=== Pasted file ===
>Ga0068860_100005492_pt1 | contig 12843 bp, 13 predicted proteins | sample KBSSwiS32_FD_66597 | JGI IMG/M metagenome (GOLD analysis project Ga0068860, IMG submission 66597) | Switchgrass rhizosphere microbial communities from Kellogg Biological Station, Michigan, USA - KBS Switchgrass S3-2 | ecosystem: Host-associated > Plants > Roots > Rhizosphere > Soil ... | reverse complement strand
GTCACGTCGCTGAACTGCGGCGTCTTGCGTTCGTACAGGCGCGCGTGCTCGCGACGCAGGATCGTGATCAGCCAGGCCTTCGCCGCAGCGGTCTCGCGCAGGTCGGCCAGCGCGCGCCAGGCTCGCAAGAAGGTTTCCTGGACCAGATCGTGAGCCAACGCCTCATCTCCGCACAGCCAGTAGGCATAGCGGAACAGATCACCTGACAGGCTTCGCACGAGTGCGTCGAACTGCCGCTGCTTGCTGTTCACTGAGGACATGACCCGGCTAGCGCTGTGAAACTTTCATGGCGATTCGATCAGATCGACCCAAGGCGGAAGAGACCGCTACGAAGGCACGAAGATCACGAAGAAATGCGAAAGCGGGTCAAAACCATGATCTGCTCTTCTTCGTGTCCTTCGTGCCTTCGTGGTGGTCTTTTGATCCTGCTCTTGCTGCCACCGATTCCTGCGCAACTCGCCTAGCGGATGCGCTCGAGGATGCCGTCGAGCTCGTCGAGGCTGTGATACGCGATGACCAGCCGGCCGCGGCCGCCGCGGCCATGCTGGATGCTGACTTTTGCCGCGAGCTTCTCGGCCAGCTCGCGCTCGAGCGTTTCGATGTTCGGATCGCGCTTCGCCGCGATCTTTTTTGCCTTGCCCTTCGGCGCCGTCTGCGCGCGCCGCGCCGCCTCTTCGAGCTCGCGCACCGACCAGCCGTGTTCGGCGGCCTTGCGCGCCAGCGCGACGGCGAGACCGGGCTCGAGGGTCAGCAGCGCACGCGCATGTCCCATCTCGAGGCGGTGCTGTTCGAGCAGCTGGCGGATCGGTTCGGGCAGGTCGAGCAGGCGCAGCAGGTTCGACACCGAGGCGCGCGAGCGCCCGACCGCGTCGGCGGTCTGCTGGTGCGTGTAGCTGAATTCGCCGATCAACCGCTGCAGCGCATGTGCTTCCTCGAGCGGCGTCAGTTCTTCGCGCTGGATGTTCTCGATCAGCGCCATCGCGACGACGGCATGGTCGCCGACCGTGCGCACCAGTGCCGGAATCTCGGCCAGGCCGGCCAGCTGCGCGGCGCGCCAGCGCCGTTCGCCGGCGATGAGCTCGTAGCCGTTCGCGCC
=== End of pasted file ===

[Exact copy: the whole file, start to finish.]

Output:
>Ga0068860_100005492_pt1 | contig 12843 bp, 13 predicted proteins | sample KBSSwiS32_FD_66597 | JGI IMG/M metagenome (GOLD analysis project Ga0068860, IMG submission 66597) | Switchgrass rhizosphere microbial communities from Kellogg Biological Station, Michigan, USA - KBS Switchgrass S3-2 | ecosystem: Host-associated > Plants > Roots > Rhizosphere > Soil ... | reverse complement strand
GTCACGTCGCTGAACTGCGGCGTCTTGCGTTCGTACAGGCGCGCGTGCTCGCGACGCAGGATCGTGATCAGCCAGGCCTTCGCCGCAGCGGTCTCGCGCAGGTCGGCCAGCGCGCGCCAGGCTCGCAAGAAGGTTTCCTGGACCAGATCGTGAGCCAACGCCTCATCTCCGCACAGCCAGTAGGCATAGCGGAACAGATCACCTGACAGGCTTCGCACGAGTGCGTCGAACTGCCGCTGCTTGCTGTTCACTGAGGACATGACCCGGCTAGCGCTGTGAAACTTTCATGGCGATTCGATCAGATCGACCCAAGGCGGAAGAGACCGCTACGAAGGCACGAAGATCACGAAGAAATGCGAAAGCGGGTCAAAACCATGATCTGCTCTTCTTCGTGTCCTTCGTGCCTTCGTGGTGGTCTTTTGATCCTGCTCTTGCTGCCACCGATTCCTGCGCAACTCGCCTAGCGGATGCGCTCGAGGATGCCGTCGAGCTCGTCGAGGCTGTGATACGCGATGACCAGCCGGCCGCGGCCGCCGCGGCCATGCTGGATGCTGACTTTTGCCGCGAGCTTCTCGGCCAGCTCGCGCTCGAGCGTTTCGATGTTCGGATCGCGCTTCGCCGCGATCTTTTTTGCCTTGCCCTTCGGCGCCGTCTGCGCGCGCCGCGCCGCCTCTTCGAGCTCGCGCACCGACCAGCCGTGTTCGGCGGCCTTGCGCGCCAGCGCGACGGCGAGACCGGGCTCGAGGGTCAGCAGCGCACGCGCATGTCCCATCTCGAGGCGGTGCTGTTCGAGCAGCTGGCGGATCGGTTCGGGCAGGTCGAGCAGGCGCAGCAGGTTCGACACCGAGGCGCGCGAGCGCCCGACCGCGTCGGCGGTCTGCTGGTGCGTGTAGCTGAATTCGCCGATCAACCGCTGCAGCGCATGTGCTTCCTCGAGCGGCGTCAGTTCTTCGCGCTGGATGTTCTCGATCAGCGCCATCGCGACGACGGCATGGTCGCCGACCGTGCGCACCAGTGCCGGAATCTCGGCCAGGCCGGCCAGCTGCGCGGCGCGCCAGCGCCGTTCGCCGGCGATGAGCTCGTAGCCGTTCGCGCC